USDA Forest Service
 

Pacific Northwest Research Station

 
 
 
Pacific Northwest Research Station
333 SW First Ave.
Portland, OR 97204

(503) 808-2100

US Forest Service

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A Message From the Station Director

Bov Eav, Station Director. Photo by Tim LeBarge.With a mix of both sadnessand excitement, I’ve embarked on a new chapter in my life—retirement. After more than 27 years with the Forest Service, I retired in December 2012. My tenure with this agency has been rewarding beyond my imagination— and the last 6 years, which I spent here at the Pacific Northwest Research Station, were especially memorable.

As Station Director, I commissioned the newest addition to the Nation’s experimental forest and range network, Héen Latinee, in 2009. The station manages Héen Latinee, a Tlingit name that means “River Watcher,” in partnership with the Alaska Region. Its outstanding setting—which reaches from ridge to reef, from glacier to marine environment— helps the station conduct nationally significant research on how coastal temperate rainforests function.

That same year, I was one of the signatories of a memorandum of understanding that paved the way for the Alaska Coastal Rainforest Center. The center now has 18 partners committed to making it a hub for temperate rainforest education and research in Juneau.

The station’s commitment to research in Alaska will be further demonstrated in 2013 when employees move into the new Juneau Forestry Sciences Laboratory, adjacent to the University of Alaska Southeast. It, too, will be primed for collaboration and will eventually house station scientists along with colleagues from State and Private Forestry, the Forest Service’s Alaska Region, the University of Alaska Southeast, and the Alaska Coastal Rainforest Center. Through these partnerships, science will support adaptation to climate change and help develop sustainable management practices for the Forest Service in Alaska.

In 2012, the renovation of the Corvallis Forestry Sciences Laboratory was completed and the station welcomed the Siuslaw National Forest headquarters and U.S. Geological Survey to share the new space. This new proximity is creating synergy among scientists and land managers.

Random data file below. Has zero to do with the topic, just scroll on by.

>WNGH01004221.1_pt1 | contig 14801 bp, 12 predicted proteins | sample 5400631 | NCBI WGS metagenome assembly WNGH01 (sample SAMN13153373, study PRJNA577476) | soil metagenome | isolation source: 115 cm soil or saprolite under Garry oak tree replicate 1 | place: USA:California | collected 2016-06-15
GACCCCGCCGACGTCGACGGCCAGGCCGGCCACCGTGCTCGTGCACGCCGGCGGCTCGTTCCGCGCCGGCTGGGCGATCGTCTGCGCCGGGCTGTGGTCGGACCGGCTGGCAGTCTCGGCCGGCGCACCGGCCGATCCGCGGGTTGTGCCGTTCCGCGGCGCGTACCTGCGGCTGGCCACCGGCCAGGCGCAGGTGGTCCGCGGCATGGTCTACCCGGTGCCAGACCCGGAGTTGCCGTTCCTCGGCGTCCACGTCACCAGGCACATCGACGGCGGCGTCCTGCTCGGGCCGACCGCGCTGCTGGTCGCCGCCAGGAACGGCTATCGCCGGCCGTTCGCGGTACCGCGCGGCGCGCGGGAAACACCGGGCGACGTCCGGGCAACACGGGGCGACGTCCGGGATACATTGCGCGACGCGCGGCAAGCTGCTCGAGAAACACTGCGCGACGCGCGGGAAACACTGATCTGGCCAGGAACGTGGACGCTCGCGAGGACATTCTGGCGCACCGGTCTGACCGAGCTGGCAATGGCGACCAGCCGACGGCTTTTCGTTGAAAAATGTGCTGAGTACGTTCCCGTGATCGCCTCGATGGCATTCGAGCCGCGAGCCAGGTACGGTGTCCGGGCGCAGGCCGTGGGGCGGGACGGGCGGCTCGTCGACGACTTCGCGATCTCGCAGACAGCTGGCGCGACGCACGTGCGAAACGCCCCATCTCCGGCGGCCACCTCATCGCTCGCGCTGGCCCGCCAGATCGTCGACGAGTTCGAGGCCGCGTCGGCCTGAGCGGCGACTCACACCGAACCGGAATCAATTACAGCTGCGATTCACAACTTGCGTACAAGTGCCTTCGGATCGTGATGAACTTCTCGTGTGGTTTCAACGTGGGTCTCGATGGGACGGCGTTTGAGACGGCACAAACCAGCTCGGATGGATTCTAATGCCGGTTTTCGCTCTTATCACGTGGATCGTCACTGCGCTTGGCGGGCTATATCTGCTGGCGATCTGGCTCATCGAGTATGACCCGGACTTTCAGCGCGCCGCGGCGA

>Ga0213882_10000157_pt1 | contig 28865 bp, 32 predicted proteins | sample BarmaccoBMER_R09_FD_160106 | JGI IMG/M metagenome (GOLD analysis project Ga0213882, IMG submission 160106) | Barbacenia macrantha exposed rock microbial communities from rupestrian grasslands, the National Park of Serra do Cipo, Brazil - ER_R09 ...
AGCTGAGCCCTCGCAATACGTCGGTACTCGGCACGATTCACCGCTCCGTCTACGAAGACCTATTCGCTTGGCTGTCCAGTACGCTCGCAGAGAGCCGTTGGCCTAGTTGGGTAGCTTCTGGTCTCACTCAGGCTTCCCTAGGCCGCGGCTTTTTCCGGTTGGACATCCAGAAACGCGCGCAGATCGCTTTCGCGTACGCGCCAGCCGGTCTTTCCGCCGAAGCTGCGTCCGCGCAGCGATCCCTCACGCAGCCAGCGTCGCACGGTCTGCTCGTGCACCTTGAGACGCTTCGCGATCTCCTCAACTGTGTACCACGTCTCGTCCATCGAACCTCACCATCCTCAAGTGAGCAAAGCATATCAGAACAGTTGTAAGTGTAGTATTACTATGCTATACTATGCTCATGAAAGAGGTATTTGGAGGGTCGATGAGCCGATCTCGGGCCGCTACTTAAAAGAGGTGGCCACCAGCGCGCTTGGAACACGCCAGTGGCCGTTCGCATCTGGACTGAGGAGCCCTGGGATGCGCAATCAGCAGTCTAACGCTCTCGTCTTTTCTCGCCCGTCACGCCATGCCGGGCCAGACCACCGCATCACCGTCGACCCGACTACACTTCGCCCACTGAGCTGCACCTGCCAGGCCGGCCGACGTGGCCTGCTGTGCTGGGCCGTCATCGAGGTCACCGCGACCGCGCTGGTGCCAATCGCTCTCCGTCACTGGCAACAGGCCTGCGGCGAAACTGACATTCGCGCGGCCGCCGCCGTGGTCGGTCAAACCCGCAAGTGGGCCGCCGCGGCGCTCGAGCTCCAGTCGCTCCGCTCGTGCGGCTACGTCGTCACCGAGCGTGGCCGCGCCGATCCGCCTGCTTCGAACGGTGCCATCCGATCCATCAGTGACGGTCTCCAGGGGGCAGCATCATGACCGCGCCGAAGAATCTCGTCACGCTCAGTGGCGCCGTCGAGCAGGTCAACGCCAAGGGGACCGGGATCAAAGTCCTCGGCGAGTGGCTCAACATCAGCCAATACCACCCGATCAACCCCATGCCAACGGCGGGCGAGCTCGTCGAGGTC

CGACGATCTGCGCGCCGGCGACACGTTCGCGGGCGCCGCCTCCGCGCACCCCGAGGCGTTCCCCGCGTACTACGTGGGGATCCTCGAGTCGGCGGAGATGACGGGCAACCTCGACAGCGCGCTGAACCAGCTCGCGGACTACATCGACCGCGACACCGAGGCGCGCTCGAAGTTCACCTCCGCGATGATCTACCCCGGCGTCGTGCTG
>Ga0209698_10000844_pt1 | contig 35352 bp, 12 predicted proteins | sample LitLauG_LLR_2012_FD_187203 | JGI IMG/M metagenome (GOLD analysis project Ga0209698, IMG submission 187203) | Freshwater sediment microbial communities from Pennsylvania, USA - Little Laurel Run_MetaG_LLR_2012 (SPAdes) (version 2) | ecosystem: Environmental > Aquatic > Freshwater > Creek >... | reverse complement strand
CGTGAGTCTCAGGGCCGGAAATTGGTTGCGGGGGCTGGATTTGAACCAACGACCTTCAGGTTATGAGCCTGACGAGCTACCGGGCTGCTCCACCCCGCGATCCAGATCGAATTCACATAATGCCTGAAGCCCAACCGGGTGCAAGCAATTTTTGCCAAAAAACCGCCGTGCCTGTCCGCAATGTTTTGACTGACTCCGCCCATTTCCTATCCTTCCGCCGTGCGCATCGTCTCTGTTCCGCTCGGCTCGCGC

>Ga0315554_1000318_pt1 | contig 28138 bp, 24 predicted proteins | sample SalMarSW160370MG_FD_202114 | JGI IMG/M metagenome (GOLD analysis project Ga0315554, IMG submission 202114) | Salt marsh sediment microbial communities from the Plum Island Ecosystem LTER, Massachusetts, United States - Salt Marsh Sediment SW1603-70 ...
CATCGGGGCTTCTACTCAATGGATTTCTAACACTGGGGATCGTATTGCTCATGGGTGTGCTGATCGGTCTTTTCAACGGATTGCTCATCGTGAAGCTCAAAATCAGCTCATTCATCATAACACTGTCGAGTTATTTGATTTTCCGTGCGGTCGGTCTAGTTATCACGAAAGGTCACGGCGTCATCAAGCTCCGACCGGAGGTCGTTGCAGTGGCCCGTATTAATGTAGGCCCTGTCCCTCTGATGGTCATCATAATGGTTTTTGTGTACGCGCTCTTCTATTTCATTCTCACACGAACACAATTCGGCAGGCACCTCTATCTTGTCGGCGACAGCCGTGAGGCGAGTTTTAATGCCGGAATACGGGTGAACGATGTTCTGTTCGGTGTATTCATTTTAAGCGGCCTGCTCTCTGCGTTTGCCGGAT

In 2012, we met with stakeholders interested in the research at the Starkey Experimental Forest and Range over the years. Agreement on the value and need for continued research was readily apparent. This is how the station makes a lasting contribution: steady systematic learning.

The climate change adaptation guidebook is another good example of systematic learning. Forest Service scientists started with one case study forest, then a second and a third. The guidebook has been adopted by the entire National Forest System and other land management agencies across the country as they develop adaptation options for responding to climate change.

Similarly, fire and smoke modeling is becoming indispensable to fire suppression activities around the country, contributing to the public’s health and well-being.

Consistency is key when it comes to data collection. The forest inventory and analysis presence in Alaska, Washington, Oregon, California, Hawaii, and the Pacific Islands yields invaluable information about the status and trends of forests year after year.

There is so much good work occurring at the station and with its partners; I am confident that the station is well positioned to continue providing timely, high-quality information to clients in the years to come.

Sincerely,

Station Director Bov B. Eav

 

 

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2012 Science Accomplishments.
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US Forest Service - Pacific Northwest Research Station
Last Modified: Monday,10June2013 at12:10:42CDT


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